Please refer to Table of Contents entry for XII--Course Descriptions or the Index for page locations for courses by subject areas:
Course Labelling and Levels
Each course is identified by a two-part code. The first part of the code refers to the subject area, the second to the level of the course. Thus, the course PSYC*3570 is a course in the subject area of Psychology (PSYC*XXXX), and is of a level that places it among courses in the 3000 series. The series 1000, 2000, 3000 and 4000 numbers are intended to indicate progressively more demanding content, and correspondingly increasing competence on the part of the students enrolled in the course. Courses in the 1000 series are mainly for first year students, those in the 2000 series are mainly for second year students, and those in the 3000 series are for third year students. Similarly, courses in the 4000 series are mainly intended to be taken by students in the fourth year of honours programs. It is important that students planning their courses have clearly in mind the significance of these numbers so that they may guard against undertaking course work at levels for which they are insufficiently prepared. A two-semester course (e.g. AGR*2351/2) is taken over 2 continuous semesters and counts as 1 course attempt per semester for classification, continuation of study and calculation of fees. Two-semester courses cannot be split.
The letters S, F, W indicate the University's intention to offer the course in the Spring (S), Fall (F) or Winter (W) semester during the academic year covered by this Calendar. Although courses normally will be offered in the semester indicated, students preparing their course programs are advised to consult the Undergraduate Course Timetable. The University cannot guarantee that all courses will be offered in the exact semester indicated. Where semester designations are not given students should consult the Undergraduate Course Timetable or contact the departments offering those courses to determine the semester offerings. The figures in parentheses ( ) following the semester designation are a general guide to the lecture and laboratory contact hours per week, the first digit being the number of lecture hours and the second, the number of laboratory hours. The credit weight for each course appears in brackets [ ]. A credit weight of [0.50] indicates 10-12 student effort hours, including class time, on academic tasks associated with the course.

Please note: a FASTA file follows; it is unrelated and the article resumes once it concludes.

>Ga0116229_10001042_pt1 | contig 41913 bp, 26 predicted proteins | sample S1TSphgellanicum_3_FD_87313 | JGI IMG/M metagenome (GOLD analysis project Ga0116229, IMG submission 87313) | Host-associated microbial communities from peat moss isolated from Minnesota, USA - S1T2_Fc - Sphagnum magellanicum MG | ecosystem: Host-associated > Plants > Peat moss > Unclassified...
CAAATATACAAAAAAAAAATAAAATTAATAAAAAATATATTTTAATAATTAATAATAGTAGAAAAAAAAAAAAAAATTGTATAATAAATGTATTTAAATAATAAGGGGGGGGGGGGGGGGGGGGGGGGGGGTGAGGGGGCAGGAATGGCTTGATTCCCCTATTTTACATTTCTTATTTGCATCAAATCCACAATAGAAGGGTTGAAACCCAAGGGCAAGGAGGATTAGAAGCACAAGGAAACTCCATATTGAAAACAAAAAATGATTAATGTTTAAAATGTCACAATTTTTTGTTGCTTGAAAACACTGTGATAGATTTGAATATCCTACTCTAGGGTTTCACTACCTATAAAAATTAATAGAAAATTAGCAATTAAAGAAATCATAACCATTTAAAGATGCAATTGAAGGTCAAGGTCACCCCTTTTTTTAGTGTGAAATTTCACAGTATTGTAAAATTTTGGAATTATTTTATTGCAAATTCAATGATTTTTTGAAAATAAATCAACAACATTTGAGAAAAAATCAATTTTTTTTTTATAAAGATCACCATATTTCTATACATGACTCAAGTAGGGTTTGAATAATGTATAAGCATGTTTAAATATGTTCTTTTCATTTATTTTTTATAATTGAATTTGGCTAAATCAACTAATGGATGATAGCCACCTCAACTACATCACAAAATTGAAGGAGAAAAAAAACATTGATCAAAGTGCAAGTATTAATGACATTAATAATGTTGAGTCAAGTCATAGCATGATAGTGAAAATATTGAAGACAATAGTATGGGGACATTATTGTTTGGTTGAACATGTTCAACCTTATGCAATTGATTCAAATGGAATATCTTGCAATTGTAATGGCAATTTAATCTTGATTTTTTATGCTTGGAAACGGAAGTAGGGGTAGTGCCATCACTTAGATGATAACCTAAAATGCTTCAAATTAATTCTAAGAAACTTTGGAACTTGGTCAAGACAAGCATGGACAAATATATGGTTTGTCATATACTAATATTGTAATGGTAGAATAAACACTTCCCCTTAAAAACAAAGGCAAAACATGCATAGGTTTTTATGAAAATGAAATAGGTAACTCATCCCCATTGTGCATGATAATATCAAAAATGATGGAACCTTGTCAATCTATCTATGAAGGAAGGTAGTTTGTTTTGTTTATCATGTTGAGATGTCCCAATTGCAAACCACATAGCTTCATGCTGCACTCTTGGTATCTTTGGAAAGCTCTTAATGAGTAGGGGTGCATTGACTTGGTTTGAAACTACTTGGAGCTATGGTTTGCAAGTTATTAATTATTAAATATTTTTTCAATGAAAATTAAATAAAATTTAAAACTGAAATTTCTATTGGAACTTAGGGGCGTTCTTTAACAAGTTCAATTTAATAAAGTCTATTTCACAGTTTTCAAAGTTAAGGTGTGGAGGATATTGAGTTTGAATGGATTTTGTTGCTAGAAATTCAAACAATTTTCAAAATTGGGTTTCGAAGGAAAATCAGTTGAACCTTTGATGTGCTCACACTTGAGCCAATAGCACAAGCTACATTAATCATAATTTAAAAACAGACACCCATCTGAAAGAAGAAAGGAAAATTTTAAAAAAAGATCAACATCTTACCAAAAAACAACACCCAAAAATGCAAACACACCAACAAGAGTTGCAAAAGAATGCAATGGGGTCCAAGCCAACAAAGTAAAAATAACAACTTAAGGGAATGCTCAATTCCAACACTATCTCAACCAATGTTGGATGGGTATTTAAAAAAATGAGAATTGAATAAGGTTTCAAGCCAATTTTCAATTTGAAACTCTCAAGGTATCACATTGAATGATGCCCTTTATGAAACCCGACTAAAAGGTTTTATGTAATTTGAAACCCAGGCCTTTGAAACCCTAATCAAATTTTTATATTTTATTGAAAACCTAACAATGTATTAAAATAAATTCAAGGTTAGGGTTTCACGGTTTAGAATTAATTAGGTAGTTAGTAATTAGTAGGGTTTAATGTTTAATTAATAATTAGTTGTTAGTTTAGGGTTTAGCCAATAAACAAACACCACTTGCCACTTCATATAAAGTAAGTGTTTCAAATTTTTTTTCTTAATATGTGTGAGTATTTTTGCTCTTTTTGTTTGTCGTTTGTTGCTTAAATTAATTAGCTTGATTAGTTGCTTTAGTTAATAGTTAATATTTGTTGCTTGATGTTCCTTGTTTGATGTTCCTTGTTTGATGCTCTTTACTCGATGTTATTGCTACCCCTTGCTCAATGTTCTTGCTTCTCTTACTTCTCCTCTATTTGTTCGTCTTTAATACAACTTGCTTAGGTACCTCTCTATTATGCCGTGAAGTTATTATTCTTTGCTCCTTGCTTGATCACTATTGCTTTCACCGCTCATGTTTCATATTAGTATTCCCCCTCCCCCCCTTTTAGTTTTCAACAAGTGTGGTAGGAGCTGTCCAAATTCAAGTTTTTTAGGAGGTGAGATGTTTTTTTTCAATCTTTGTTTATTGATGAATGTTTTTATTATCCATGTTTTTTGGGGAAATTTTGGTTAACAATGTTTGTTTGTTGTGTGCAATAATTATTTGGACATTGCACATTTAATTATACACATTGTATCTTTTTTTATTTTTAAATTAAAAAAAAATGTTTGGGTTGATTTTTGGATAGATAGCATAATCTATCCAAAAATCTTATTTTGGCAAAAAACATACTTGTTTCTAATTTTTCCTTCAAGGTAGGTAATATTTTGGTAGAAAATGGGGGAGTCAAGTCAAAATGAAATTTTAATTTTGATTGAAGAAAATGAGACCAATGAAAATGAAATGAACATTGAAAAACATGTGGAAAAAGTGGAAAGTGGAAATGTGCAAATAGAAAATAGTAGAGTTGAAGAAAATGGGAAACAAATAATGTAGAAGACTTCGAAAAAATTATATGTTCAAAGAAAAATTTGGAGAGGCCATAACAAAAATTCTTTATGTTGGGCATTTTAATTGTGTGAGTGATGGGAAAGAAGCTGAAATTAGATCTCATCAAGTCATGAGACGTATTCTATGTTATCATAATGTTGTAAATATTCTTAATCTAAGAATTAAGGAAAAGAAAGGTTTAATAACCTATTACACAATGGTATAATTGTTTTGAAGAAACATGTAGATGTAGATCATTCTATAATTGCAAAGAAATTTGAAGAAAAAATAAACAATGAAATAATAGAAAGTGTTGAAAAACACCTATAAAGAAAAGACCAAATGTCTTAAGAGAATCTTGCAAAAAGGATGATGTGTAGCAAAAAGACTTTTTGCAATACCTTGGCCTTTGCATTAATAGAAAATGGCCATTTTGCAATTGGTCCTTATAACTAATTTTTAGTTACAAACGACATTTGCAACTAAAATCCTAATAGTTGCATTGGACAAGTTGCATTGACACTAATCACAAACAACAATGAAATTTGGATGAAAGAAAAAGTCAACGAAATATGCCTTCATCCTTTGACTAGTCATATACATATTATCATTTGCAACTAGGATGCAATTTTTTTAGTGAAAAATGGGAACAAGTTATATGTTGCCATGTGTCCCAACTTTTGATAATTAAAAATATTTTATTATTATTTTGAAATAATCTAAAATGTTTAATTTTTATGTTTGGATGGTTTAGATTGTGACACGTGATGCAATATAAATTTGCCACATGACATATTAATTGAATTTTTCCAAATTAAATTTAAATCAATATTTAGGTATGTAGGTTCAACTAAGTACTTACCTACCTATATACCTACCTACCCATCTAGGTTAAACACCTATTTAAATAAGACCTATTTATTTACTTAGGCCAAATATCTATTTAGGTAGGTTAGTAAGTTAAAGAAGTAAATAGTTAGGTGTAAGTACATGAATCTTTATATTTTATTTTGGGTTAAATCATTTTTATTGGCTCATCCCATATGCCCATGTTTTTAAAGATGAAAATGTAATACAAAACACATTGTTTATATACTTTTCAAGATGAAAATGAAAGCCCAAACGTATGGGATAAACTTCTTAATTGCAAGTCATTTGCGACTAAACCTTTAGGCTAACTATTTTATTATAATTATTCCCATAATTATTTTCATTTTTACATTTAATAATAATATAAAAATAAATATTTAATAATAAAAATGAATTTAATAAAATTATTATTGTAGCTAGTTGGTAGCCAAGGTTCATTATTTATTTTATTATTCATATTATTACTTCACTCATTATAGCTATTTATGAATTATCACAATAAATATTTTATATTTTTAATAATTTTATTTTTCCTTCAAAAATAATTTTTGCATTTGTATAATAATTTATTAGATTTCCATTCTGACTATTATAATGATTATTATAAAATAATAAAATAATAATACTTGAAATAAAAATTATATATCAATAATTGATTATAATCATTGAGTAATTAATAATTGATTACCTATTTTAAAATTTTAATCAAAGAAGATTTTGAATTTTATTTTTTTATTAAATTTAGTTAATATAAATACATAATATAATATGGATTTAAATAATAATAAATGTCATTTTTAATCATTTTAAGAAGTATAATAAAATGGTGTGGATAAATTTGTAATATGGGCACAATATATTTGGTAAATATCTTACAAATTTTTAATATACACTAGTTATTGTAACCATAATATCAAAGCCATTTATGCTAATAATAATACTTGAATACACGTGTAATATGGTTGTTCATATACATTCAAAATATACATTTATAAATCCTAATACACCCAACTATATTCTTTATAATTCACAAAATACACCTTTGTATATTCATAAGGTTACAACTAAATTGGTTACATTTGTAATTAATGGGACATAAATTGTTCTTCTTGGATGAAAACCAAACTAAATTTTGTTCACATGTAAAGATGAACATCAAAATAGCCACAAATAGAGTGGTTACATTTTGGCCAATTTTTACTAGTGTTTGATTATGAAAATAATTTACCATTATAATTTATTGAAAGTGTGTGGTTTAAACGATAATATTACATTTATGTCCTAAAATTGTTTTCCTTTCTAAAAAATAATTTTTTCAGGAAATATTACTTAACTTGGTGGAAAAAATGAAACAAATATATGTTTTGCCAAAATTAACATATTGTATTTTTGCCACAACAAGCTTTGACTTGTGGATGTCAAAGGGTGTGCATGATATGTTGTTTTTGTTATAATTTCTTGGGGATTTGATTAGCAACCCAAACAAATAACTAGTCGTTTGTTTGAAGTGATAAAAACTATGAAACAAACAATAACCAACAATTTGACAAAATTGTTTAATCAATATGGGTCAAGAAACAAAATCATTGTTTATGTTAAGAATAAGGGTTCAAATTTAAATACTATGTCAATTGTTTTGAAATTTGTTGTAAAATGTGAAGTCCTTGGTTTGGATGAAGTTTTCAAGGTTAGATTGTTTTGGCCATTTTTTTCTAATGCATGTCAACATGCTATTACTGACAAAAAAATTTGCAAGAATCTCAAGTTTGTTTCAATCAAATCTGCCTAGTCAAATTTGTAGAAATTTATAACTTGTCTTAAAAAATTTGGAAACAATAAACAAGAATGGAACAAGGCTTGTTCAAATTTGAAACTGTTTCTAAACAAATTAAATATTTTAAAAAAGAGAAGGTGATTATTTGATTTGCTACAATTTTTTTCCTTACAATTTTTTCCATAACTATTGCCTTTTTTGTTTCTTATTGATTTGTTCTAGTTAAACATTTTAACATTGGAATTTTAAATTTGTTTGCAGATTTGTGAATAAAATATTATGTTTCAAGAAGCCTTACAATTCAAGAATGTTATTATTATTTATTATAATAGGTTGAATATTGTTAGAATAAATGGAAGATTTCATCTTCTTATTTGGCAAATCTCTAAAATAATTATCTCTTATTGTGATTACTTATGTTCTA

Detailed course descriptions are maintained at the office of the department offering the course. Some courses, designated "Experiential Learning" courses in the Calendar description, are deliberately designed to accommodate the need to grant academic credit for experiential learning external to regular courses, in such contexts as co-operative education, field observation/job shadowing, internship/externships, practica, service learning, or work study (and other approved experience). Prior approval for admission to these courses must be obtained from the department and instructor concerned.
In lists of course prerequisites, "or" conditions are spelled out explicitly, but "and" conditions are indicated with a comma "," . For example: "CSTU*2270, FRHD*2010, NUTR*2010" means "CSTU*2270 and FRHD*2010 and NUTR*2010". A number of courses have stated prerequisites which are prior requirements for entry to the course. Students who do not satisfy course prerequisites, or who in the opinion of the instructor do not possess an equivalent background to that of the stated prerequisites, are not eligible to enroll in the course. When some specific background is desirable but not required, the course description will include a statement of recommended background. It is understood that the instructor may accept equivalent courses from other institutions in place of the stated prerequisites. Students who wish to enroll in courses for which they do not have the stated prerequisite(s) must obtain instructor approval as outlined in Section VIII, Undergraduate Degree Regulations and Procedures, in this Calendar.
Course Equates, Exclusions and Restrictions
Equates - Equate indicates a course identical to the one under which it is listed. The course may have been re-numbered or may be cross-listed under two subject areas. Students will not be permitted to register in equated courses.
Exclusions - Exclusion indicates a course with content similar or identical to the course under which it is listed so that both courses cannot be taken for credit. Exclusions are being replaced by equated courses and course restrictions.
Restrictions - Restriction indicates sufficient over-lap in content that the course under which it is listed may not be taken if the student already has credit for the course identified as the restriction. Students will not be permitted to register in restricted courses.